[caption id="attachment_149212" align="alignnone" width="1140"] Photo Credit Enabled[/caption] Krispy Kreme The glowing sign is a siren call, a thoroughly North Carolinian expression of “carpe diem.” The glazed, pillowy-soft doughnuts, invented in
The glowing sign is a siren call, a thoroughly North Carolinian expression of “carpe diem.” The glazed, pillowy-soft doughnuts, invented in Winston-Salem in 1937, used to be our secret … but we can share. Read more.
At this legendary Piedmont joint, the meat is the thing: pulled from slow-roasted pork shoulders and enhanced by a dark, thin sauce — or “dip” — that’s neither too mild nor too fiery. Read more.
Beloved Greensboro-based Biscuitville — now with 59 locations across the Piedmont — has provided Southern comfort in all its flaky, golden-brown glory since 1975.
We can’t help but feel a little possessive when it comes to this celebrated soda. The bubbly, burgundy nectar, invented in Salisbury, has been a cherished Tar Heel treasure for more than 100 years. Read more.
Seagrove is in the geographic center of the state, but for many people, it’s the center of the pottery universe. In an area naturally rich in red clay, potters built this community of studios and shops from the ground up — literally. Read more.
For generations, tobacco cultivated a livelihood for families in both field and factory and built towns — like Durham and Winston-Salem — that put North Carolina on the map. Today, tobacco’s legacy still pervades the state like the leaves’ braided veins. Read more.
Until 1848, North Carolina led the nation in gold production — and it all started in 1799, when Conrad Reed discovered a 17-pound gold rock in a Cabarrus County creek. These days, signs of our rich past still sparkle throughout the Piedmont. Read more.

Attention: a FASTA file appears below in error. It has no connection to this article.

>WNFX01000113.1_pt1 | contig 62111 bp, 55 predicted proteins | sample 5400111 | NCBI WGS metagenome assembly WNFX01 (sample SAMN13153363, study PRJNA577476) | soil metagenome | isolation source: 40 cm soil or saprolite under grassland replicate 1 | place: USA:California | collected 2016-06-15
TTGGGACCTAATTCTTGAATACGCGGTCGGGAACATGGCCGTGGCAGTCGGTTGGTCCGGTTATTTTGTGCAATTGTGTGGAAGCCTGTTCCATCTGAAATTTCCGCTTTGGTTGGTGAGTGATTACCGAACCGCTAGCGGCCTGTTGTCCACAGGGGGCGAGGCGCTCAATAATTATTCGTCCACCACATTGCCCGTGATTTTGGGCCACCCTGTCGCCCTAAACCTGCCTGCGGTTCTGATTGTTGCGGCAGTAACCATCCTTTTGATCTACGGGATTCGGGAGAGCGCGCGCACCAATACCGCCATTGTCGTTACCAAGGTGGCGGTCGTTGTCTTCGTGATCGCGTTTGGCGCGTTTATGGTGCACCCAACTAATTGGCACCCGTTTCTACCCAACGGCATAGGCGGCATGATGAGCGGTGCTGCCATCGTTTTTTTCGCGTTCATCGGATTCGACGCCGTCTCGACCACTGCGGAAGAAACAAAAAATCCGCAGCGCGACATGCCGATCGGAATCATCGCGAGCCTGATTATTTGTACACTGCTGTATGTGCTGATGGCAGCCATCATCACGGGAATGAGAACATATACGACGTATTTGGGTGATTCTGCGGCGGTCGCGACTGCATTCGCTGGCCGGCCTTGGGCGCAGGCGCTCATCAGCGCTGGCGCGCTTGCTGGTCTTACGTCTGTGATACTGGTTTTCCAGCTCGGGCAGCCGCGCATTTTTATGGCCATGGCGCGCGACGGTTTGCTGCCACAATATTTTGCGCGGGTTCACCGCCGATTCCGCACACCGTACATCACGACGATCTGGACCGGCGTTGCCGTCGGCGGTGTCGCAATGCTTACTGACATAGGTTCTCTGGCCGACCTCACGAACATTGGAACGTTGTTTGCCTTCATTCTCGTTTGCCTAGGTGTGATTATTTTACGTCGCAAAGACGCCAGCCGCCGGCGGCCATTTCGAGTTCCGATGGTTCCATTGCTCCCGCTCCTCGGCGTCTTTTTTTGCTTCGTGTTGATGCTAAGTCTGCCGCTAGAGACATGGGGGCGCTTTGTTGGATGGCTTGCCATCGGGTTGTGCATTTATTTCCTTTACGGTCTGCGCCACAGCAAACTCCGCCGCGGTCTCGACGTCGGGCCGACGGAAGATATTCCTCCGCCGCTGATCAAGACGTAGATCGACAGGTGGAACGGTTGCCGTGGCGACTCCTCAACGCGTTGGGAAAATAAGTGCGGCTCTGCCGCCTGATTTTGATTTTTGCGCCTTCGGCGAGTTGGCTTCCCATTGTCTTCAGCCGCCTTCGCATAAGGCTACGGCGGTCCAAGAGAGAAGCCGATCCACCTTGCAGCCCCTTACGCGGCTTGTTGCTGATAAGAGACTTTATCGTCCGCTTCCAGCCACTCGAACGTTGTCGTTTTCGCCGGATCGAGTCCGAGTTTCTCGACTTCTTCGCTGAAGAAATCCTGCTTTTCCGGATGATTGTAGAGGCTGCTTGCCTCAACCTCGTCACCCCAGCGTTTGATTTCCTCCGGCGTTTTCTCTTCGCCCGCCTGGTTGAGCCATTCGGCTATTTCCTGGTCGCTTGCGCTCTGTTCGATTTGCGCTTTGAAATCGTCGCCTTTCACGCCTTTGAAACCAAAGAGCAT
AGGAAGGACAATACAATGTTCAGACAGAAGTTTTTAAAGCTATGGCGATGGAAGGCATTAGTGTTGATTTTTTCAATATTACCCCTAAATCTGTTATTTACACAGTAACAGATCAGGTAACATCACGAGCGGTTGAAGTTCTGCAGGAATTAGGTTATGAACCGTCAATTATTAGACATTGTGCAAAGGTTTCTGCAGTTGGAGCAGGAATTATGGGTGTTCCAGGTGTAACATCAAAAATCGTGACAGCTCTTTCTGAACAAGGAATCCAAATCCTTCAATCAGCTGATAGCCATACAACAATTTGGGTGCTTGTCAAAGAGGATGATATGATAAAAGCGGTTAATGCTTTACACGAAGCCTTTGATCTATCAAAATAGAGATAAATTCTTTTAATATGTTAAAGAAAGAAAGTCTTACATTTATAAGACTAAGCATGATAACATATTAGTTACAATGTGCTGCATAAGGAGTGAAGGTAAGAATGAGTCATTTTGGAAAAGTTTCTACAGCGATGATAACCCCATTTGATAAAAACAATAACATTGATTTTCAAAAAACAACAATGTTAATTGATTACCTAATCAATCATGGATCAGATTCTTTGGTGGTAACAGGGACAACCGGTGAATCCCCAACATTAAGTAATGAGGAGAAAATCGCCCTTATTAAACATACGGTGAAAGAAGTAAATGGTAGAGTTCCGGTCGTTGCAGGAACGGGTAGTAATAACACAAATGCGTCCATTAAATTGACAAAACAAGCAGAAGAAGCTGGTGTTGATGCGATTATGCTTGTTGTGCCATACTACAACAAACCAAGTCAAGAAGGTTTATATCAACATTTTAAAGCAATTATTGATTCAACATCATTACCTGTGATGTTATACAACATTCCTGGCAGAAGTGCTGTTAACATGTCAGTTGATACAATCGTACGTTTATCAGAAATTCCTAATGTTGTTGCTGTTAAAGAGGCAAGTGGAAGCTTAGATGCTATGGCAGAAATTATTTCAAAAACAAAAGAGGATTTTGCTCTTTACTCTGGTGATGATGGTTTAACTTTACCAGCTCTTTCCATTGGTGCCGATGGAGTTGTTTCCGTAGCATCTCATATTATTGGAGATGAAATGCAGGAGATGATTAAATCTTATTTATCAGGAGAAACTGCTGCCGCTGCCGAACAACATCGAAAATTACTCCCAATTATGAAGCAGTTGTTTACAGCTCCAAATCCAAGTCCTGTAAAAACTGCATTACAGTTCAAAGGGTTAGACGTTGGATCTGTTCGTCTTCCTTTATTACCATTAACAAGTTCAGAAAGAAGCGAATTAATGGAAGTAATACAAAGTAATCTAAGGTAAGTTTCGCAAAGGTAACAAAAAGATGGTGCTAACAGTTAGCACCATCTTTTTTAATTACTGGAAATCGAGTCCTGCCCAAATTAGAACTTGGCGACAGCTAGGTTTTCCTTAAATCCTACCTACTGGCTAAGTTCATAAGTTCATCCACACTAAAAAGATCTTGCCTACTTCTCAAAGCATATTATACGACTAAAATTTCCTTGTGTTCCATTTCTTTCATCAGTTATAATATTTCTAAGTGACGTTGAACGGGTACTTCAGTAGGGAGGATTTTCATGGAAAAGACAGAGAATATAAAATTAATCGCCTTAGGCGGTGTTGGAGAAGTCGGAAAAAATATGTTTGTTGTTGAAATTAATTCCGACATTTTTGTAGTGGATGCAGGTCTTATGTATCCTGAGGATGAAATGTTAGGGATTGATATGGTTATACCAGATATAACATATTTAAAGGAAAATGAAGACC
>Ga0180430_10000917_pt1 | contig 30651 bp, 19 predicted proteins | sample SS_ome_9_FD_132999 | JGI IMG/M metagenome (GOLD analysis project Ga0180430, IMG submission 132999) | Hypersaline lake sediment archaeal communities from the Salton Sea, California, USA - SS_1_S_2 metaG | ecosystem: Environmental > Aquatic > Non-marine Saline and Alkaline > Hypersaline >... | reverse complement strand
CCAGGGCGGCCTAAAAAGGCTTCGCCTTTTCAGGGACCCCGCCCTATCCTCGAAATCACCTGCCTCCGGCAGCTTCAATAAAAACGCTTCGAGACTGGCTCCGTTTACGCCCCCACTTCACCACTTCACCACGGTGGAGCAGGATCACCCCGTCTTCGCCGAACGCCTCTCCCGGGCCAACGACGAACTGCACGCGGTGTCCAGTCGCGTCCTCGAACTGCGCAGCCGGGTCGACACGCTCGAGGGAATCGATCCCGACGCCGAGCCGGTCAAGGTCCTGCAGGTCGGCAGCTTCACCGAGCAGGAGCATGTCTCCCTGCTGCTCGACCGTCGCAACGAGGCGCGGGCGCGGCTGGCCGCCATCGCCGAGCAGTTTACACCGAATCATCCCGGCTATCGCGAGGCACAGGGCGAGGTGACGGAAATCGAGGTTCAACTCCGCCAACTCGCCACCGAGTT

In the early 20th century, textile manufacturing made up the fabric of many Piedmont towns. Throughout the cotton-growing region, mills employed thousands of people and served as the heart of the villages that sprang up around them. By the 1920s, North Carolina was the center of the textile industry, thanks to places like Greensboro — a k a “Jeansboro” — which was once known as “The Denim Capital of the World.” Now, a richly woven history is preserved in red brick. Read more.
In 1948, a fledgling airline based in Winston-Salem made its maiden flight, soaring out of Wilmington on a trajectory that would shape the future of aviation across the state. By 1983, Piedmont had become the 10th-largest airline in the United States, and until 1989, when it was acquired by USAir, its success helped fuel the growth of the surrounding region. Read more.
The Piedmont’s largest, furriest — and most popular — residents can be found in Asheboro at the world’s largest natural-habitat zoo. Built at a time when the country was rethinking zoos, it was the first to radically reimagine ideas of habitat and captivity, seeking to provide animals with space to be, well, animals. Take the tram from North America to Africa to discover why the zoo has been North Carolina’s favorite field trip since 1976. Read more.
This historic speedway was born at the same time as NASCAR, lived a short but spectacular life, and then faded away into the woods in Hillsborough. But the forest that hid it for decades has given it new life as a hiking trail that pays tribute to its past. Read more.
Seasoned golfers know that a visit to Pinehurst isn’t just about tee times at the legendary resort. The surrounding village offers rich history, charming shops, and fine flavors to fill a weekend on — and off — the greens. Read more.